Since the implementation of the Free SHS, millions of voices—many of them well-intentioned, and others too sinister and bereft of coherent ideas—are trying hard to be heard on the national stage about the Free SHS’ workability or vice versa. The result is that words such as “unsustainable, hasty execution, snail-paced implementation, the free SHS unfairness to private schools” and all kinds of phrases have been throwing around, especially, by the opponents of Nana Addo’s Free SHS policy.

All the ear-splitting background noises characterized by obstructionist energies let loose at the Free SHS program should not push President Akufo-Addo and his policy wonks to bend backwards to placate the “die-hard-against-everything” free SHS crowds in Ghana. “Talk is cheap,” they say; and, Ghanaians like to talk almost about everything under the sun but many can’t match their empty talks with high-quality or creative solutions to pressing issues of the day.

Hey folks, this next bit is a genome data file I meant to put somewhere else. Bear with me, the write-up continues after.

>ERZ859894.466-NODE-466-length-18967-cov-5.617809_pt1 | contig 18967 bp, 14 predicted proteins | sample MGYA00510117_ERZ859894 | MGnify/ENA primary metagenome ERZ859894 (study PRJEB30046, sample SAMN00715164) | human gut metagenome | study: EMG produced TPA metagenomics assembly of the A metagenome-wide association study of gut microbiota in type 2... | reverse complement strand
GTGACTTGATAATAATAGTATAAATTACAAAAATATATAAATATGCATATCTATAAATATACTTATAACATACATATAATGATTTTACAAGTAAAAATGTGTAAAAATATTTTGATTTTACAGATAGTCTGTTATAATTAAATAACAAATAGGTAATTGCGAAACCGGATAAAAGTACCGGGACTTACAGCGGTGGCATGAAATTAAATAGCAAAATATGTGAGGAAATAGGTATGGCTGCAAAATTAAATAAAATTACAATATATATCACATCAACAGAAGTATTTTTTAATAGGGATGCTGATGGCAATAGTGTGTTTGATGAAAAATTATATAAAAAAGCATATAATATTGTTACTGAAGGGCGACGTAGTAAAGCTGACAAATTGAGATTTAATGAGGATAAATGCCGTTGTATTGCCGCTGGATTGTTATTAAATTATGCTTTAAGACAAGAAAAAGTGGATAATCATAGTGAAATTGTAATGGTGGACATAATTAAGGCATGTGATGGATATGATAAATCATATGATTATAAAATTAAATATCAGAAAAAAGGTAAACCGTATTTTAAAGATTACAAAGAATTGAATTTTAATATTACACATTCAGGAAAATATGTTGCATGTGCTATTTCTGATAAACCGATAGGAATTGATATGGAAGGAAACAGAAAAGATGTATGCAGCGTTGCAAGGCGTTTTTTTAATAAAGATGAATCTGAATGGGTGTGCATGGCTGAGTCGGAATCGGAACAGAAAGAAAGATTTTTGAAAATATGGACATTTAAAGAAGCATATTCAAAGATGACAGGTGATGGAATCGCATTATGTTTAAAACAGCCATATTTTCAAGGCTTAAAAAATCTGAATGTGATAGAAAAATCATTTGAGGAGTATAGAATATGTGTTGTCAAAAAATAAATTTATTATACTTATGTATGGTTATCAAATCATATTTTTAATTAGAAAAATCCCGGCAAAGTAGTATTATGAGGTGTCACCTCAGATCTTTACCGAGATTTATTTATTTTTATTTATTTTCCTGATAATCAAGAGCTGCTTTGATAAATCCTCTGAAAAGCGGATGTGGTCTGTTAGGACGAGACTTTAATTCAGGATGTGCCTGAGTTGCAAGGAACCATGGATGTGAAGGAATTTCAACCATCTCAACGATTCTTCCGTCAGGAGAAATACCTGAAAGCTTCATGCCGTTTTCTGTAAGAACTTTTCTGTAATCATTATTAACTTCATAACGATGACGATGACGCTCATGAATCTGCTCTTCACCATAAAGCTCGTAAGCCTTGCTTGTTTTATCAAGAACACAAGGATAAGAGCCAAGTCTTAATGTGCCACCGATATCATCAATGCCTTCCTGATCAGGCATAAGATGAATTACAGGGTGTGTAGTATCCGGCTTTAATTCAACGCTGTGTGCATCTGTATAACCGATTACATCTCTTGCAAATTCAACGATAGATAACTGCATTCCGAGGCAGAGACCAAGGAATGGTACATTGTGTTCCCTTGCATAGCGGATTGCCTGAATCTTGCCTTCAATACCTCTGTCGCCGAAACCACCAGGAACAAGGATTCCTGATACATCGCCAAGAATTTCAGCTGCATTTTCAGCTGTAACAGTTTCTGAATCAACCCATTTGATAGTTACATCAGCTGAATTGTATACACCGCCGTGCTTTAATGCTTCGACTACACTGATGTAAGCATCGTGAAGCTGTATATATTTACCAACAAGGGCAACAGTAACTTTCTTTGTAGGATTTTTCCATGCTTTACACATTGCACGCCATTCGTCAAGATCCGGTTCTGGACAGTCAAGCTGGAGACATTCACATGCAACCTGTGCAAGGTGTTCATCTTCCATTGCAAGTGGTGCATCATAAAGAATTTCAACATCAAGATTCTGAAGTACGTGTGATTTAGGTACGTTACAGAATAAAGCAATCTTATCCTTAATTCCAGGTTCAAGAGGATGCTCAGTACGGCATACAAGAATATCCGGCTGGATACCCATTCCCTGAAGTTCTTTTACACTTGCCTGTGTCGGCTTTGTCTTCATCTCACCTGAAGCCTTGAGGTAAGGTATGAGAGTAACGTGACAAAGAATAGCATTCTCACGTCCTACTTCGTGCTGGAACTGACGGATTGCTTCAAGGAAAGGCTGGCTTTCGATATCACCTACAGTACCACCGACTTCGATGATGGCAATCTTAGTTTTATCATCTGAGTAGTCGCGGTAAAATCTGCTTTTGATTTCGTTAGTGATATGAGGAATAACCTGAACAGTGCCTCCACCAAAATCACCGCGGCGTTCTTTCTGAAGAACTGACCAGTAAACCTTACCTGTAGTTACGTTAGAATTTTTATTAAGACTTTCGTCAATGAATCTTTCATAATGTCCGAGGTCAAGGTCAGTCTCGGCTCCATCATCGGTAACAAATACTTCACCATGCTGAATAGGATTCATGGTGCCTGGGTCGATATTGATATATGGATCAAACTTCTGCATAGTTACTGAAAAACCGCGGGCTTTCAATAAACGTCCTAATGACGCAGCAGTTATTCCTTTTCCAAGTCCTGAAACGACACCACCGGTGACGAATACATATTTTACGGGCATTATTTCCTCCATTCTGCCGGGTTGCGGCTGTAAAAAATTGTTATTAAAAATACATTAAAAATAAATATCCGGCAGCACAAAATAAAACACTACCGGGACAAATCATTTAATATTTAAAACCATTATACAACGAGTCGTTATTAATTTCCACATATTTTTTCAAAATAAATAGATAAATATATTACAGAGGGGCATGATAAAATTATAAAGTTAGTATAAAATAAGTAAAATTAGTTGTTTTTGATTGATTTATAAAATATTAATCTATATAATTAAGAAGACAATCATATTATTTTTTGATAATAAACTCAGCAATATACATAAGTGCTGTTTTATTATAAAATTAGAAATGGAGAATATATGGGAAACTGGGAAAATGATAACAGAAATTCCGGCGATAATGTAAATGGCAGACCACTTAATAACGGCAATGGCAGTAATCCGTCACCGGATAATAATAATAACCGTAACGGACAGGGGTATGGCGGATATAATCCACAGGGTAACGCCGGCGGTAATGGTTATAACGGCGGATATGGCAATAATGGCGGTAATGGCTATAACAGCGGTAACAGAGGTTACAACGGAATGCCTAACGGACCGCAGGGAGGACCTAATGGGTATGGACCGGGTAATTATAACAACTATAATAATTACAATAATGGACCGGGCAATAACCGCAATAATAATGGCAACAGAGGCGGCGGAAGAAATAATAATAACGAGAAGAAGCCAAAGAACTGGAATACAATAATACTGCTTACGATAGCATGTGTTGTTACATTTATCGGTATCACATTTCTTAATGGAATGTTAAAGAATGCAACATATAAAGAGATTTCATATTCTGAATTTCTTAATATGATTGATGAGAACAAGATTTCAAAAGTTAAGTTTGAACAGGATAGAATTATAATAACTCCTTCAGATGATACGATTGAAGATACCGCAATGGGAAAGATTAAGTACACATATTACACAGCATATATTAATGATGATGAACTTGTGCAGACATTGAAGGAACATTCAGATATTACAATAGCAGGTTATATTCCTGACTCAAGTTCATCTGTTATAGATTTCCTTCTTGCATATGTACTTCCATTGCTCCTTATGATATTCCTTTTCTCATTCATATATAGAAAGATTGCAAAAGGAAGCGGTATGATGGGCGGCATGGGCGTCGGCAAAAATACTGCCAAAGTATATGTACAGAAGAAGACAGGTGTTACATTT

Those Ghanaians who really care and candidly believe in educating the nation’s future leaders, including children from the poor families, must tone down their obstructionist rhetoric toward the Free SHS. They must, rather, retrofit their needless obstructionist tendencies and be open-minded about issues they may have some disagreements with. This is how the nation can collectively come up with imaginative ideas as to how best to help salvage or improve upon the noble but an imperfect free education policy rolled out as we speak.

Constructive critiques are always healthy for national programs of this magnitude, but negative criticisms under the guise of objectivity border on sheer obstructionism. Like the president’s resolve in ending galamsey, the Free SHS’ successful implementation also calls for the same determination, if not more than that of the fight against illegal mining. Once again, Nana Akufo-Addo’s presidency is on the line; there is no turning back on the Free SHS. It is not perfect but the alternative has been far worse.